- Beads of various sizes
- Wooden pegs
Interactive Open-Ended Toys
There are a variety of open-ended play designs out there that can serve as inspiration, for example ColorFlare, a flashlight-like object that when shaken or rolled can transmit its color to other ColorFlares in range when pointed in their direction. Another example is FeetUp which consists of children’s shoes being embedded with pressure sensors and lights. Other open-ended interactive designs are Interactive Pathway, FlowerSteps.You can look at interactive constructive play prototypes such as Craft, Click and Play and Topobo, Lusio, Zoomor.
There are also emerging materials, such as Graphene, which are being researched for the purpose of integrating digital and physical materials, which is amazing. Lego explored the possibilities of merging conductive circuits and Lego bricks, there was even a workshop at the Lego World Fair. The purpose was to take advantage of the open-endedness of Lego bricks. During the workshop, children were invited to build musical instruments using conductive lego in the form of lego bricks, copper tape, laptops and MaKey MaKey boards.
This type of constructive play offers space for free expression, allowing children to explore and also negotiate. It also stimulates their imagination and enhances open-endedness. The pictures I’ve seen could only be described as inspirational. Children built their own interactive toys without rules whatsoever, it was all a matter of interpretation and imagination.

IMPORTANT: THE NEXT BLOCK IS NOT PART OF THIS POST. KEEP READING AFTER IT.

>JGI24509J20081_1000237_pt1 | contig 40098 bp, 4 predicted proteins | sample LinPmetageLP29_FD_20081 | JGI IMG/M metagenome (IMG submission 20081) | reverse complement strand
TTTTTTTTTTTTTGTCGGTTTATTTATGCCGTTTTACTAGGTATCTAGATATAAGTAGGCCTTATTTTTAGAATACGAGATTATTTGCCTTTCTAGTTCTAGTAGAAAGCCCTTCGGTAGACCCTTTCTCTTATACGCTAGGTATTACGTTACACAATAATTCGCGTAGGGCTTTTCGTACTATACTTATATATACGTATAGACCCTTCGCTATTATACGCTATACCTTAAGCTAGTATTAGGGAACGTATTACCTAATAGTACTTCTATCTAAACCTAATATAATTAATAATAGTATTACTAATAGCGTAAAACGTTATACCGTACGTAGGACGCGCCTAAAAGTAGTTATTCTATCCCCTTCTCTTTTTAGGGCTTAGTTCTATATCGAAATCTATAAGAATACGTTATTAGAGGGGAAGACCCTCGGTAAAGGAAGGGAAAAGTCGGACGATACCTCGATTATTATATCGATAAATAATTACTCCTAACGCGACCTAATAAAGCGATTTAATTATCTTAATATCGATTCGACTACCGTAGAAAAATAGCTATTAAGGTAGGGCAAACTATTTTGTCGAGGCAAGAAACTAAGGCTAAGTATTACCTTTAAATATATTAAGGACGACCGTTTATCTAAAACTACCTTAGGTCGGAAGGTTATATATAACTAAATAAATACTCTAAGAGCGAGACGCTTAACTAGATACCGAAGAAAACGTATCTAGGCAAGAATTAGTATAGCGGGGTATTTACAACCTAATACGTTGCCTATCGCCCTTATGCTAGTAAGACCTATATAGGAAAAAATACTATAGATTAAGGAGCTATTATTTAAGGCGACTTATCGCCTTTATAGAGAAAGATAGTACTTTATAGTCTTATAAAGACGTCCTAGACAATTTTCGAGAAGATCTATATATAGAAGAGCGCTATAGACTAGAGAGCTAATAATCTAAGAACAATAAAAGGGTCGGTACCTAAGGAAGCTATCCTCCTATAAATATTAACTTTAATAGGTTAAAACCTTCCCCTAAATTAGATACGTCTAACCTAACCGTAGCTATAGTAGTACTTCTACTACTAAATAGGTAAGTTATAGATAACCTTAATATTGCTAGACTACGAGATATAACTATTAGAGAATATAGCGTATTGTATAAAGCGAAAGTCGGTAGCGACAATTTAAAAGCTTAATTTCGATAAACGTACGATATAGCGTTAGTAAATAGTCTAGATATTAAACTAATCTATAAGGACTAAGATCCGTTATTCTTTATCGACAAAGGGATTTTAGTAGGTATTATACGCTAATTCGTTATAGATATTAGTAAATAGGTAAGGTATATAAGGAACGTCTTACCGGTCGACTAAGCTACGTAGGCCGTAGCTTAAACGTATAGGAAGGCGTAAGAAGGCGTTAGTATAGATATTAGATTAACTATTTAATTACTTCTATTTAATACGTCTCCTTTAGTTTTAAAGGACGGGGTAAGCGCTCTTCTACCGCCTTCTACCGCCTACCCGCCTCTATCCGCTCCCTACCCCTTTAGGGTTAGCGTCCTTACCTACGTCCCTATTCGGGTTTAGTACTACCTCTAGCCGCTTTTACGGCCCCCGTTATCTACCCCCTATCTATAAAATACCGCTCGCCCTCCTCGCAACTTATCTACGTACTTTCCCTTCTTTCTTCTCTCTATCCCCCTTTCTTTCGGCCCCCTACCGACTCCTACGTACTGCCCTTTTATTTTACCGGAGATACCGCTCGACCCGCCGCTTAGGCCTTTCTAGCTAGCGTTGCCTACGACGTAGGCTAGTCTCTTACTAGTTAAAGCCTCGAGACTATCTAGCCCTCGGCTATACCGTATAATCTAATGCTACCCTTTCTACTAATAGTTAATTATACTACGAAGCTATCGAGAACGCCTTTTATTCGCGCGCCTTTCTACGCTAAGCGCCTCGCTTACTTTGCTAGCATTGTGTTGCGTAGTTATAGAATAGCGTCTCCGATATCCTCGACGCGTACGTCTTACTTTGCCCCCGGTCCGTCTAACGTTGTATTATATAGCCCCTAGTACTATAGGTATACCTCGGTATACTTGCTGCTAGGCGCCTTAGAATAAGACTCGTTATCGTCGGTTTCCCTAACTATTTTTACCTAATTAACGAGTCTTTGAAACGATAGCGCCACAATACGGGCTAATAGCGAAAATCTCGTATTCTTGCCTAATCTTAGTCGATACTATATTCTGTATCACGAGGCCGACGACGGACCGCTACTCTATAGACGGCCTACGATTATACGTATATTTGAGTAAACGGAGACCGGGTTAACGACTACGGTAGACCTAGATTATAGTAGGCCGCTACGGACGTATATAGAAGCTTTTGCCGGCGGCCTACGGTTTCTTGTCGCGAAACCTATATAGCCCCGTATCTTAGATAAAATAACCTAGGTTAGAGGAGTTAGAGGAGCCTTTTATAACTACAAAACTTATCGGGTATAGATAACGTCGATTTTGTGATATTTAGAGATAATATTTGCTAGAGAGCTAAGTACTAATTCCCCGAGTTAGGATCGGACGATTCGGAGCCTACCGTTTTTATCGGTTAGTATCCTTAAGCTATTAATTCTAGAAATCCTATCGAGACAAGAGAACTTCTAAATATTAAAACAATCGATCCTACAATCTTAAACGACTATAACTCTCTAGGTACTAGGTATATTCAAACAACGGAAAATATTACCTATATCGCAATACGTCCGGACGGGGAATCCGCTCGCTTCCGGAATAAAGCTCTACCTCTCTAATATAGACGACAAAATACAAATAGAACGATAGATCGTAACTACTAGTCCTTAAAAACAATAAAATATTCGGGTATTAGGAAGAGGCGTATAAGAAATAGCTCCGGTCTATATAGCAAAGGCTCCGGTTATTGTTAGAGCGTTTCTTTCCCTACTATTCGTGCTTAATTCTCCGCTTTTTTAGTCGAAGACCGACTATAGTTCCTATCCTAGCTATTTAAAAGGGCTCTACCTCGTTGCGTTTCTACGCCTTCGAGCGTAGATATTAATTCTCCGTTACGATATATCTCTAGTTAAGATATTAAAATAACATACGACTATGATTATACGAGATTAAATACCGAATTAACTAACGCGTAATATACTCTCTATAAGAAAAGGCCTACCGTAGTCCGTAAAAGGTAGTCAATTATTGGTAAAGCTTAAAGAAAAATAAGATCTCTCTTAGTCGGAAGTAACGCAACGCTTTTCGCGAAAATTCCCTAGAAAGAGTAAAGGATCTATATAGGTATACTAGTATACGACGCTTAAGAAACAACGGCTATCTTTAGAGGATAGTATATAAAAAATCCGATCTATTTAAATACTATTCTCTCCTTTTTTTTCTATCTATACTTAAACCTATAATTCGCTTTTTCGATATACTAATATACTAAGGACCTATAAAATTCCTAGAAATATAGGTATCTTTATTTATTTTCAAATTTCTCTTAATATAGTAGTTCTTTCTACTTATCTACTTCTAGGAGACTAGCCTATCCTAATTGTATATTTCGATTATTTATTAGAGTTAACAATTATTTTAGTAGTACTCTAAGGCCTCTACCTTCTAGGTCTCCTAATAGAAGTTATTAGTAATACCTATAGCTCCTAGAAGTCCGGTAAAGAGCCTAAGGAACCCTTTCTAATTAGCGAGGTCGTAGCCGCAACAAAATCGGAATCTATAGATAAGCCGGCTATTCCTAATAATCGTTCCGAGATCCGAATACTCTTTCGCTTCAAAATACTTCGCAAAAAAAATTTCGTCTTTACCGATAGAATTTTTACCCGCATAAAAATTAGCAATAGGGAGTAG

Companies that make open-ended toys
In a world that is constantly evolving, toys are no less of a change. They are becoming more and more engaging and at times it seems impossible to choose from such variety. My advice would be to opt for open-ended toys for 4 important reasons:
- open-ended toys encourage creativity, exploration, innovation and offer a strong sense of achievement based on an emotional connection to the artifact
- open-ended toys can be used for long periods of time as they grow with the child, so over time they are a great investment
- open-ended toys are versatile so the child cannot get bored with them, they will use them again and again, and at various ages, according to abilities
- open-ended toys encourage open-ended play, rich play, connected to inquiry-based learning, that leads to constructing knowledge actively and in innovative ways